Hebrew Academy High School’s monthly Debate Midrash tackled the topic of freedom of religion within a business setting on Monday December 4th in the cafeteria.
Students were told that the legal dispute is rooted in the first amendment, which states that “Congress shall make no law respecting an establishment of religion, or prohibiting the free exercise thereof; or abridging the freedom of speech, or of the press; or the right of the people peaceably to assemble, and to petition the Government for a redress of grievances,” and the fourteenth amendment, whose equal protection clause writes that no state can “deny to any person within its jurisdiction the equal protection of the laws.”
The three cases discussed included a Jewish OBGYN that denied an abortion to an otherwise healthy woman, a religious fundamentalist who refused to sell cloth to a Muslim couple to make prayer rugs, and a Jewish scribe that would not make a Sefer Torah for a right-wing fundamentalist who wanted to recreate Kristallnacht by burning a Torah.
Rafi Benson (11th grade) began the discussion by mentioning the case where a Colorado bakery owner refused to bake a wedding cake for a gay couple.
“This [case] is clearly discrimination because you are doing it for a religious thing not harming anyone else,” said Benson. “If they were doing this to shoot people, then that people shouldn’t let them do because it is harmful. This isn’t something harmful. It is something personal, because if you’re not harming someone else, then do it, why not?”
Aided by History Teacher Mr. Matla, Jonathan Malove (11th) mentioned the legal documents that pertain to the cases.
“By our religion, it [the First Amendment] is a federal law, and we have the right to do that,” Malove said. “There’s also the Civil Rights Act of 1964 which essentially allowed, which is also federal, which prevents discrimination. So now you have two federal laws that contradict each other and the question that all of these cases are going to come down to is where you draw the line of what part is discrimination and what is the line of what you are allowed to do.”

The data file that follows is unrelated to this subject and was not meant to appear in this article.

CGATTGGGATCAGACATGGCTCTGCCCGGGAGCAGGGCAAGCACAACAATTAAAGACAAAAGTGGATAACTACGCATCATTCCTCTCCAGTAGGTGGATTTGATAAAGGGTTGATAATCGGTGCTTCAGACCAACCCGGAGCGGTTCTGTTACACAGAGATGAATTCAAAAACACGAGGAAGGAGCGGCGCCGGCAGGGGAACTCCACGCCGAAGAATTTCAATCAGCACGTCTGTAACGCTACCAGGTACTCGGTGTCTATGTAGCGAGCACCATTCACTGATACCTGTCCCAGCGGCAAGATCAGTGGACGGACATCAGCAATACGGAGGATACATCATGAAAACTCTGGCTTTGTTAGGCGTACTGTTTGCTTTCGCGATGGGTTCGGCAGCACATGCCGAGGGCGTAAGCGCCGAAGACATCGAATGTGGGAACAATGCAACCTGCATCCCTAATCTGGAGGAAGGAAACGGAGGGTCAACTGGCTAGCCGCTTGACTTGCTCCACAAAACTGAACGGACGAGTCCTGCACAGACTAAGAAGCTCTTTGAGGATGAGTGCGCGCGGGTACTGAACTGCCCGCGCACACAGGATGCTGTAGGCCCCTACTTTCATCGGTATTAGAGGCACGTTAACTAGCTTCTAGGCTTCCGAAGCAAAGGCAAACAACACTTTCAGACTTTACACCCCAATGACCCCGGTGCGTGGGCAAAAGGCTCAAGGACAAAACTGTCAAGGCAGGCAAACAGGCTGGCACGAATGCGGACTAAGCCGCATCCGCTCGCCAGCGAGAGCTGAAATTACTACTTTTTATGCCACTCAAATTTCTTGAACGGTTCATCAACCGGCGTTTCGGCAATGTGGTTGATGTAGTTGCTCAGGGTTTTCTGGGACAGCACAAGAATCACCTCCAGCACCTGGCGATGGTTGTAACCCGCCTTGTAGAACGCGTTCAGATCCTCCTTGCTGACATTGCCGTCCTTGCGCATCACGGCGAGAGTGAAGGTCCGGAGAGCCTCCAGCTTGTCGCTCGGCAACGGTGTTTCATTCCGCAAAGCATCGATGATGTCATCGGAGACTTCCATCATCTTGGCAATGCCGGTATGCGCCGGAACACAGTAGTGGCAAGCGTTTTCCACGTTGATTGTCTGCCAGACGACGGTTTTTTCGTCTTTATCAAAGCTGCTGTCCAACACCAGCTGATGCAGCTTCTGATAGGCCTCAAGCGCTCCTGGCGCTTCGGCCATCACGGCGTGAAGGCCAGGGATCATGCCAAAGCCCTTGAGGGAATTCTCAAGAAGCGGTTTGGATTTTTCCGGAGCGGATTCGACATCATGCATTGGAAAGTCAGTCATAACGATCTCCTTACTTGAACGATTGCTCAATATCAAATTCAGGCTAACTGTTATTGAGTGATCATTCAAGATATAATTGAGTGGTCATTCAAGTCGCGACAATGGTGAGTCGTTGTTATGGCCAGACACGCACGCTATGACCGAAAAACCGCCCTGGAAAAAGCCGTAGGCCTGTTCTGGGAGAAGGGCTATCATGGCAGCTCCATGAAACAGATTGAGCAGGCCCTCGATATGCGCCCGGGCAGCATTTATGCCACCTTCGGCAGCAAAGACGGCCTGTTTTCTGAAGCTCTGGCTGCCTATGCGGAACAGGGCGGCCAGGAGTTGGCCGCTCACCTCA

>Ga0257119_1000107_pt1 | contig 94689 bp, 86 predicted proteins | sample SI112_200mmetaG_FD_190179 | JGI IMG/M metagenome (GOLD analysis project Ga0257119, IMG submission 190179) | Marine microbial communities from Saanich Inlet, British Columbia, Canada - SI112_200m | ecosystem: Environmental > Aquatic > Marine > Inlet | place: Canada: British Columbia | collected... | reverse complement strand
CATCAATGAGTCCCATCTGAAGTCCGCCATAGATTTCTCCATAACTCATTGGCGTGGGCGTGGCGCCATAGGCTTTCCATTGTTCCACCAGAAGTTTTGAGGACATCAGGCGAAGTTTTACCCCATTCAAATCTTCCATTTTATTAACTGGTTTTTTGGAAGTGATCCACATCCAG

Other students highlighted the religious purpose of the alleged discrimination, supporting their argument with the constitutional right to freedom of religion.
“One of the great things about America is that you can do what you want,” Jack Benveniste-Plitt (11th) said. “Obviously you can’t think ‘because you’re this I’m not going to give it to you,’ but you could also say ‘this specific purpose conflicts with my religious beliefs so I’d rather you go and do this someplace else instead of here.’ I mean, that’s what’s great. You can do that because it is a private business so you get to control what you decide to sell your things to.”
This Debate Midrash introduced a new concept: eighth graders were invited to the high school debate. Herschel Karp (8th) was the first middle school member to speak, siding with the private businesses.
“I’ve been to a restaurant before that said on it ‘we get to choose who we want to serve and we’re allowed to, if you’re not behaving well, we’re allowed to sort of kick you out’,” said Karp. “I think this is different but it is sort of the same. It is a private institution are able to do things how they want since they serve themselves.”
Some Hebrew Academy students questioned the validity of the issue.
“I don’t see what the problem is,” said Jonathan Alishayev (9th). “If one store does not want to do something for you, then just go to another store.”
Math Teacher Mr. Innes addressed the negligible conditions which led to these controversies.
“I’m saying that you need to be really careful when you choose professions that put you in the front and center and put you and your family at risk,” Innes said. “Whether you’re right or wrong, you put your family at risk, and I’m not so sure that that’s such a smart thing to do because I can think of a number of ways I could do what I want to do and not necessarily put my family and community at risk.”
By: Samantha Ebner (10th Grade)